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HomeIssue 4Crime in Alice ‘trending down’ police tell council

Crime in Alice ‘trending down’ police tell council

p2330-council-gallery-1By KIERAN FINNANE
Any offence is “one too many” but crime in Alice Springs is “trending downwards”, Commander Danny Bacon told the Town Council last night.
At right: Cdr Bacon in the foreground waiting to make his deputation, while members of the Central Australian Frack Free Alliance ask council to declare a “no-go zone” over Alice Springs’ drinking water aquifer. 
This was questioned by Councillor Jade Kudrenko: wasn’t the downward trend from month to month usual for this time of year whereas in reality the figures are still significantly higher “year to date”?
Cdr Bacon agreed. By the end of June, the figures for Alice will be higher year to date than they were last year, but since December the trend is downwards. There was no significant rise in crime last summer, in contrast to previous summers. There had been excellent collaboration between government and non-government agencies. That included council’s “frontline” involvement with its youth engagement patrol (in collaboration with Congress) and its ranger unit.
He is concerned, however, that community “apathy” in contacting police may be leading to under-reporting of offending.
Cr Kudrenko said that, from a council perspective, youth engaging in aggressive behaviour and crime has of late been a “serious and noticeable issue”, affecting all residents in Alice and the town’s profile as a tourist destination.
If it is seen by the public to be escalating, Cdr Bacon replied, then it is not being reported “in a timely manner”.
Youth crime gets a lot of media attention but police know that if you “demonise youth, they become demons themselves”, he said . So it’s important that there is accurate information about youth offending.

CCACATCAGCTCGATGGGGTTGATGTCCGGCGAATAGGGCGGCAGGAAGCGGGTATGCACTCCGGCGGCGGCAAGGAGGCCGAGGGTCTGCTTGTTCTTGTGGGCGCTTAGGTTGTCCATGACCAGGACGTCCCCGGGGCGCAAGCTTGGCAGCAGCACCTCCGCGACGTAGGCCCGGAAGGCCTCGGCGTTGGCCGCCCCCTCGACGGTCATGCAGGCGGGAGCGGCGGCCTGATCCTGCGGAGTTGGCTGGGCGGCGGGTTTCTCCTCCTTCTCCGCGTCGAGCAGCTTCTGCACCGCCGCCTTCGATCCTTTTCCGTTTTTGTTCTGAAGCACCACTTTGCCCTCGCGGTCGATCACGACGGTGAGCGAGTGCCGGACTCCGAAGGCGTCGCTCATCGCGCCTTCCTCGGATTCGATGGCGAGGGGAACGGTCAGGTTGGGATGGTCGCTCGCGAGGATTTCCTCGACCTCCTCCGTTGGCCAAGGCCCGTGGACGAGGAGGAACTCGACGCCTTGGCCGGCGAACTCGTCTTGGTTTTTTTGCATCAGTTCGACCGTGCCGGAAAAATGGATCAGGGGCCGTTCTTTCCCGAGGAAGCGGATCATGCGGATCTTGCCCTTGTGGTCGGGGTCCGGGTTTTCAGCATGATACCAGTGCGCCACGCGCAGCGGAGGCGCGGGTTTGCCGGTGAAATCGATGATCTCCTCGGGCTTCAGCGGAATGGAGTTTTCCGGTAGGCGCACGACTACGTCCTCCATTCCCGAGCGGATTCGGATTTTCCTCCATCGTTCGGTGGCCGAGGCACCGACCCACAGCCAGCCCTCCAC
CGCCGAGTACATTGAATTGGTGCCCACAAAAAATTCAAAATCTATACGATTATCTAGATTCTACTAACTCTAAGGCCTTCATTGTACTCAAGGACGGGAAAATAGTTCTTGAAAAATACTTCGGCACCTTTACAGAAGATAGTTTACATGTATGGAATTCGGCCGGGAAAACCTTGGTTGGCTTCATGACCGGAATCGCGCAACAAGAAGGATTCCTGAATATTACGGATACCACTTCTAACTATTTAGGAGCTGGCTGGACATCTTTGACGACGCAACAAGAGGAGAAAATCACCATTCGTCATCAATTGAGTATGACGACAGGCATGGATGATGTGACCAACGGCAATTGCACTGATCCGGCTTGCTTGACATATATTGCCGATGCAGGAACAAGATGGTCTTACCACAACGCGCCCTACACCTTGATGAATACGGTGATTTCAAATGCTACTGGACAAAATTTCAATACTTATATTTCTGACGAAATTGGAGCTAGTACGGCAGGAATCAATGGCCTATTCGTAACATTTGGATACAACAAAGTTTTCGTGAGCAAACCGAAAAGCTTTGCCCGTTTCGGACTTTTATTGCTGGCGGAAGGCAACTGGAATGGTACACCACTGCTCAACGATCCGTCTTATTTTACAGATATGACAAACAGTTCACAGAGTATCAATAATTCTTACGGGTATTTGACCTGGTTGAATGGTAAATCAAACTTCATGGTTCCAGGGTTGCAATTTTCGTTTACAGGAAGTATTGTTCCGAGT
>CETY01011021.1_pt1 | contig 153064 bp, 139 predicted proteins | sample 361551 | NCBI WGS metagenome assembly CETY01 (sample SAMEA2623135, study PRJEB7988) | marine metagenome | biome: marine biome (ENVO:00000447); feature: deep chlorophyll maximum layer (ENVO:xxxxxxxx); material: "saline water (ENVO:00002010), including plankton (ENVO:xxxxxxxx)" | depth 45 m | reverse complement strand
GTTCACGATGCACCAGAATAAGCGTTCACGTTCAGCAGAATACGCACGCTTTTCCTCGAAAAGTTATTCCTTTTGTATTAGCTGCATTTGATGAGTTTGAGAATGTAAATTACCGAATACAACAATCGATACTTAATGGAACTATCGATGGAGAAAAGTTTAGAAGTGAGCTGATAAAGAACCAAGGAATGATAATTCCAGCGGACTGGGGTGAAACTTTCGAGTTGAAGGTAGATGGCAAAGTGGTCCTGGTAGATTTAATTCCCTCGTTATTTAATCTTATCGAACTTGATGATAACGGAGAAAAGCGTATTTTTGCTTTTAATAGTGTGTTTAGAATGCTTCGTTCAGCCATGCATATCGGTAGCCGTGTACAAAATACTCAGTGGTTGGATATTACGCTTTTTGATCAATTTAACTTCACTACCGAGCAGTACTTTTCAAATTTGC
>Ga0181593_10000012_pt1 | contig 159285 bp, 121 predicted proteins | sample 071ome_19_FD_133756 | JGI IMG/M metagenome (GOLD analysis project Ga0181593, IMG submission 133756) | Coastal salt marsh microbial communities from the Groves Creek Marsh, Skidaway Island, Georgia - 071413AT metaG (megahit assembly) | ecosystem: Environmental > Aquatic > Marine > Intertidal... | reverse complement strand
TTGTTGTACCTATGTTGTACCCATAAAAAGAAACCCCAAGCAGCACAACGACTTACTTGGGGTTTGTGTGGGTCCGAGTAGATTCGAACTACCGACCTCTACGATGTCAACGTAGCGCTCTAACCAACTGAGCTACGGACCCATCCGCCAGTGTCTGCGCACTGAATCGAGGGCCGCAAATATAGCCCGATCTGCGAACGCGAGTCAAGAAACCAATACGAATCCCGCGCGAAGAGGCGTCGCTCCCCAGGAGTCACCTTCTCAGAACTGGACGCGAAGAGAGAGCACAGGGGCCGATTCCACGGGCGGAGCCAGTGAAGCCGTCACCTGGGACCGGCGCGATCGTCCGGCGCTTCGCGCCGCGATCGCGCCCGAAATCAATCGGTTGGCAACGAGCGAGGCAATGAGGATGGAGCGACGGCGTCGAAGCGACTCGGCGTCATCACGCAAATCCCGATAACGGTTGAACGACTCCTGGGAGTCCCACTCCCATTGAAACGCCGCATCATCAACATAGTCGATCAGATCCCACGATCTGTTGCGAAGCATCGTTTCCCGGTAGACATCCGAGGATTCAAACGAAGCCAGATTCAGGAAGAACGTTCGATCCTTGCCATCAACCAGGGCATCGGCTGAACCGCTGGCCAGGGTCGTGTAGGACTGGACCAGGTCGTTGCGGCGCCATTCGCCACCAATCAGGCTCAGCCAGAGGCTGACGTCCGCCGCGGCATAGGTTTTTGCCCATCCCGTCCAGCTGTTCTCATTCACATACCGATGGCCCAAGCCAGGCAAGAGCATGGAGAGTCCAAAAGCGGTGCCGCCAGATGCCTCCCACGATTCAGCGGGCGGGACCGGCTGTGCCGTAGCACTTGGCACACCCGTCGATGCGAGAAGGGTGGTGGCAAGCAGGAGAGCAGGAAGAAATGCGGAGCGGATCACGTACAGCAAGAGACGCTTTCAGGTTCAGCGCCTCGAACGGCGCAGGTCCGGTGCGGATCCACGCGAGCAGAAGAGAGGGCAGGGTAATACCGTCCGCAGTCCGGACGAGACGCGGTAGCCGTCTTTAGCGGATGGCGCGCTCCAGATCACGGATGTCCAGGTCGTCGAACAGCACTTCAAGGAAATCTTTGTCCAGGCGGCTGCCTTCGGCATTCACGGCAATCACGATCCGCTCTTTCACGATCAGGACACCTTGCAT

There may also be a perception by members of the public that an offence is being committed – for instance, when groups gather in the streets – when in reality there is not an offence.
Nonetheless, youth issues are among the top three priorities for policing in Alice. The others are domestic violence and road safety. In regards to the last, the double fatality in a road accident at the Stuart and Ross Highway intersection last Friday was a big blow.
On youth issues Cr Steve Brown asked “Are we doing all we should?”
Cdr Bacon commented on a “slow uptake” of case management and information sharing by Congress in relation to youths repeatedly engaged with by police or the youth patrol. This is changing now.
As well, there is an inter-agency meeting every week to discuss the situation of youths “coming across their paths” to see whether there are any gaps these youths are falling through.
Police are concerned, however, about truancy by students from “private schools” and more needs to be done in this area.
Cr Brendan Heenan asked whether police thought an after-hours drop-in centre for youths would be beneficial.
Cdr Bacon said that police always find somewhere to place a youth they pick up at night, whether with immediate or extended family or if necessary in statutory care (of the Department of Children and Families).
He didn’t think a drop-in centre would provide “sufficient value” to warrant establishing one, but at the same time he mentioned a “significant gap” in youth activities after-hours.
In response to a question from Mayor Damien Ryan he said police will not be involved in a school holiday program like they were in the summer; their main focus would be on event management over the period.
Cr Eli Melky said he had heard the police may be introducing “canines” into their system.
Cdr Bacon confirmed that police are looking at more “dog operation officers and dogs” for the Southern Command, but their focus is mainly on drug detection. There is one “general purpose” dog in the region, and they are looking to expand to two. They are also looking at another officer and another two drug detection dogs.